Looking at the history of the camp, we noticed that most actions moving directly from the people were motivated by a sense of *responsibility toward the camp itself and what goes on around it, politically, economically and socially. We decided to try to find the source of this sense of responsibility, which regularly is divided into that which comes from authorized power and that which comes from a genuine care for one’s surroundings. The latter is what has mostly motivated the community of Dheisheh refugee camp to take up their actions.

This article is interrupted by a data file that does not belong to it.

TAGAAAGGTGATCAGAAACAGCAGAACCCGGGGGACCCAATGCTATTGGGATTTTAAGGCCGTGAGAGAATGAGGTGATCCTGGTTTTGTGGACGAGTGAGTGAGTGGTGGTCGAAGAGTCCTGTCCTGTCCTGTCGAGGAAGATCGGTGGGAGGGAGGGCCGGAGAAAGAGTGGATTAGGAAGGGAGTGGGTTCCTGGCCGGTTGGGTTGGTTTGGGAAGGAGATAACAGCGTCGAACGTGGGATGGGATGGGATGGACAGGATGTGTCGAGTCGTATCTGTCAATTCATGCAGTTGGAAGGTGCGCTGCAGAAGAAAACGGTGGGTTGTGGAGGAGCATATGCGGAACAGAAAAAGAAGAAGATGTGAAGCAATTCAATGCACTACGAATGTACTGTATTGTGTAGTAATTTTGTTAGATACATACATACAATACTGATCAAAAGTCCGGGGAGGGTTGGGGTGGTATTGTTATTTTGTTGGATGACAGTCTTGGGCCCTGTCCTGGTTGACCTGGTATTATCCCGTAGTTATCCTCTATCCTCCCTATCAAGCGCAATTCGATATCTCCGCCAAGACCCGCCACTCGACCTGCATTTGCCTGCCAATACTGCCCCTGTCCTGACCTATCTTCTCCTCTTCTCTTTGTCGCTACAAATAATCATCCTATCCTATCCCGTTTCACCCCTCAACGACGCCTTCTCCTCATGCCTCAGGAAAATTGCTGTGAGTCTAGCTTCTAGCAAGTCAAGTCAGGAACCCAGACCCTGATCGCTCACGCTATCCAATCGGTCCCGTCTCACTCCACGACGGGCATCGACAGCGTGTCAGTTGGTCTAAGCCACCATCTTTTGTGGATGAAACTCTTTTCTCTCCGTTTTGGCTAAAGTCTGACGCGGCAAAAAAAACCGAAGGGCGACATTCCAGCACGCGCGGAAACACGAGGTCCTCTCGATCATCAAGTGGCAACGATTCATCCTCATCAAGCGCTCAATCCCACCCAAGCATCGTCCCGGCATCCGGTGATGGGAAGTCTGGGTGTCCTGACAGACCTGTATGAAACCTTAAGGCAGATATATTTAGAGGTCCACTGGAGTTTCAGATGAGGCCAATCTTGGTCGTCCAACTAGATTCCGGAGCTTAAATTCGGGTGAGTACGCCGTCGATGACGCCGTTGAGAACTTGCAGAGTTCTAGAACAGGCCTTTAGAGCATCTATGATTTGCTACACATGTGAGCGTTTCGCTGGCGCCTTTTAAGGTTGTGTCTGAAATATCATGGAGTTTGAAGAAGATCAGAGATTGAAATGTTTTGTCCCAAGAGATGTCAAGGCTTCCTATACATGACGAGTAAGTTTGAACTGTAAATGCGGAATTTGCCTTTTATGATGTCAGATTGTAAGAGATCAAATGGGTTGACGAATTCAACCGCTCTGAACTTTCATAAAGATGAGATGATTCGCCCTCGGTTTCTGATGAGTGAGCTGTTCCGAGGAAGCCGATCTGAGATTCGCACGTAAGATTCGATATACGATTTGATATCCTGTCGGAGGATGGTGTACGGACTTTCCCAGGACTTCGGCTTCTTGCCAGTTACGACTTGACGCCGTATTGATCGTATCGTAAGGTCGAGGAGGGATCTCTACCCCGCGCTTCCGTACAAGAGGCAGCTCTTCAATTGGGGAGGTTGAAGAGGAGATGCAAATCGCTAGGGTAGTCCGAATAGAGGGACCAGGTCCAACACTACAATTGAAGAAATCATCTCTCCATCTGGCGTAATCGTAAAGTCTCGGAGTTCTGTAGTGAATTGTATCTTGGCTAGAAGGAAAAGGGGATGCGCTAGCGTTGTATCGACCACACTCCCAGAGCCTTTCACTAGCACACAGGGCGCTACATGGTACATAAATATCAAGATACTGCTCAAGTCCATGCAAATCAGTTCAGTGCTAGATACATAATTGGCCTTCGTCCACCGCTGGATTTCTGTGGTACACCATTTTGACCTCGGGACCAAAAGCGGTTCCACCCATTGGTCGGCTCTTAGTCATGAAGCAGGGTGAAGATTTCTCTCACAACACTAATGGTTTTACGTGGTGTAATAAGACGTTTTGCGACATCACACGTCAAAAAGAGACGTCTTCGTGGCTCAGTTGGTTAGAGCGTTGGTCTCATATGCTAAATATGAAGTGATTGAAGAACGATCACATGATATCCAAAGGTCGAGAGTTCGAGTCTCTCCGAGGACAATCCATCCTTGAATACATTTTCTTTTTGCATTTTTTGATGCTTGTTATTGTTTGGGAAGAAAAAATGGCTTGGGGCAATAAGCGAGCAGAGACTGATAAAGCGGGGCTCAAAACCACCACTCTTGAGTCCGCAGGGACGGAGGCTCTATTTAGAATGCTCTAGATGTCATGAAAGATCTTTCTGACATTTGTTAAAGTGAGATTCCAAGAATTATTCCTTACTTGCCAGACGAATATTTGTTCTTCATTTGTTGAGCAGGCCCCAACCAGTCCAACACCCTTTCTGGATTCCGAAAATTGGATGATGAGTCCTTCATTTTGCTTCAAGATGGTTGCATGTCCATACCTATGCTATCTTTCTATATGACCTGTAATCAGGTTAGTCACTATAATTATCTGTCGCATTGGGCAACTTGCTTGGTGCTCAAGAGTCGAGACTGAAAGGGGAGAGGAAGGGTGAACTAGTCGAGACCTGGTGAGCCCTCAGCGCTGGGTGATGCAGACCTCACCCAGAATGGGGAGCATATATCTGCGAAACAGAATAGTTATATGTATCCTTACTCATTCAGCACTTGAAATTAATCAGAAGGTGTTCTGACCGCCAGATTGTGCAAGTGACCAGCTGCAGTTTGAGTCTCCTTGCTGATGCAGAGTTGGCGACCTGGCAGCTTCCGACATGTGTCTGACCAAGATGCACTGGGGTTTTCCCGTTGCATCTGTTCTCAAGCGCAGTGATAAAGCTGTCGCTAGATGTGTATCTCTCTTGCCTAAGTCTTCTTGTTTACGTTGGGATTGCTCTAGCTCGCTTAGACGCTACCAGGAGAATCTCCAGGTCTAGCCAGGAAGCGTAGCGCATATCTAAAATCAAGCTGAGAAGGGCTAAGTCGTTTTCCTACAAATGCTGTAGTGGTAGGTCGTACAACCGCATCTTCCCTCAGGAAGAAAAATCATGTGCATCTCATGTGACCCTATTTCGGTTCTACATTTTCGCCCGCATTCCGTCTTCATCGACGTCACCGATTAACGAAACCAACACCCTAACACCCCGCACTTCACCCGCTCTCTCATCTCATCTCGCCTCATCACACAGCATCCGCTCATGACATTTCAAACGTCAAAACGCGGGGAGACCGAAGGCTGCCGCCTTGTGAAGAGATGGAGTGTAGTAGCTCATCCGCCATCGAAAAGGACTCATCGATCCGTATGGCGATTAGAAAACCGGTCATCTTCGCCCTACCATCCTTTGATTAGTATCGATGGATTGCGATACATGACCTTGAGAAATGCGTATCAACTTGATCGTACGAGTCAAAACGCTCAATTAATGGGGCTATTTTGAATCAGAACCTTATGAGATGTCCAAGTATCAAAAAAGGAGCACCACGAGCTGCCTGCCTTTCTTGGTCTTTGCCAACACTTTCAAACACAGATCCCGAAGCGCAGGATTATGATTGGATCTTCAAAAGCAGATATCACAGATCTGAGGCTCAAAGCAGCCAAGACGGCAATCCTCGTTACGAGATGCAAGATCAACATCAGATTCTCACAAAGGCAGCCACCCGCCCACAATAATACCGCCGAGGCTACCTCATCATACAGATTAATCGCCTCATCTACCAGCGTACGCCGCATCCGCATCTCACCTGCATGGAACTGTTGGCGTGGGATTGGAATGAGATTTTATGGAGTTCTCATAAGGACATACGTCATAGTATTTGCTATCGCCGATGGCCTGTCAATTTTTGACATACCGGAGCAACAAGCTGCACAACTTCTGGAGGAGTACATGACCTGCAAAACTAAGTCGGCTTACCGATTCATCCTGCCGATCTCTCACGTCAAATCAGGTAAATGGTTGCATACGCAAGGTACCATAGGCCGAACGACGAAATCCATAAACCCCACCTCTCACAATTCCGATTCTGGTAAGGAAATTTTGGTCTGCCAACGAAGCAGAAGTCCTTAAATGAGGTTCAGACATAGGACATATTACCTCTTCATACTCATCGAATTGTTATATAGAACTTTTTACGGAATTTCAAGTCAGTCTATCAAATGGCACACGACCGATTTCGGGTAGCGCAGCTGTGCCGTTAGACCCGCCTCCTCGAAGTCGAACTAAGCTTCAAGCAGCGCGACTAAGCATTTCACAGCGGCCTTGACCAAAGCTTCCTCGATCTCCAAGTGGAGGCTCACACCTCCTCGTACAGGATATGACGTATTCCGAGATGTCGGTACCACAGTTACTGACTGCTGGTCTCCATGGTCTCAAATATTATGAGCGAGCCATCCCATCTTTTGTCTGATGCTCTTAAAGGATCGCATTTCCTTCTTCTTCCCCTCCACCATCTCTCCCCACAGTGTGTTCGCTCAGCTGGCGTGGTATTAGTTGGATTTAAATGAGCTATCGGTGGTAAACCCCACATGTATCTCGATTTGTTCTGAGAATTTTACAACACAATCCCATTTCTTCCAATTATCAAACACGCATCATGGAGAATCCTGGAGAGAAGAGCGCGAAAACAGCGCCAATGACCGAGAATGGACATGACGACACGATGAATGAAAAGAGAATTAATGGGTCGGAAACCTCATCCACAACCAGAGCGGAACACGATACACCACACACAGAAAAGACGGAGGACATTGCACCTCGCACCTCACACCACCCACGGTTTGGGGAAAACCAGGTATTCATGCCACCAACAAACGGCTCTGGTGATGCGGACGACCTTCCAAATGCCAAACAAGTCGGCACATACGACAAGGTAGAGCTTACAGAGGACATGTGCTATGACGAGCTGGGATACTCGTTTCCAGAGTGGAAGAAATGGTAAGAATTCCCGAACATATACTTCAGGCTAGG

Yet looking at the camp today, this sense has decreased to the point where responsibility is divided according to position, background and aims, requiring a significant contribution on the part of the community. However, there are a number of moments when people act out of a genuine caring sense. What we are attempting to discover here is what this sense of responsibility means in Dheisheh refugee camp today and what motivates it. Is there a difference between responsibility in general and the responsibility of a refugee living in the camp?
Contributors: Qussay Abu Aker, Naba’ Al-Assi, Ahmad Al-Lahham, Murad Odeh.Responsibility (PDF)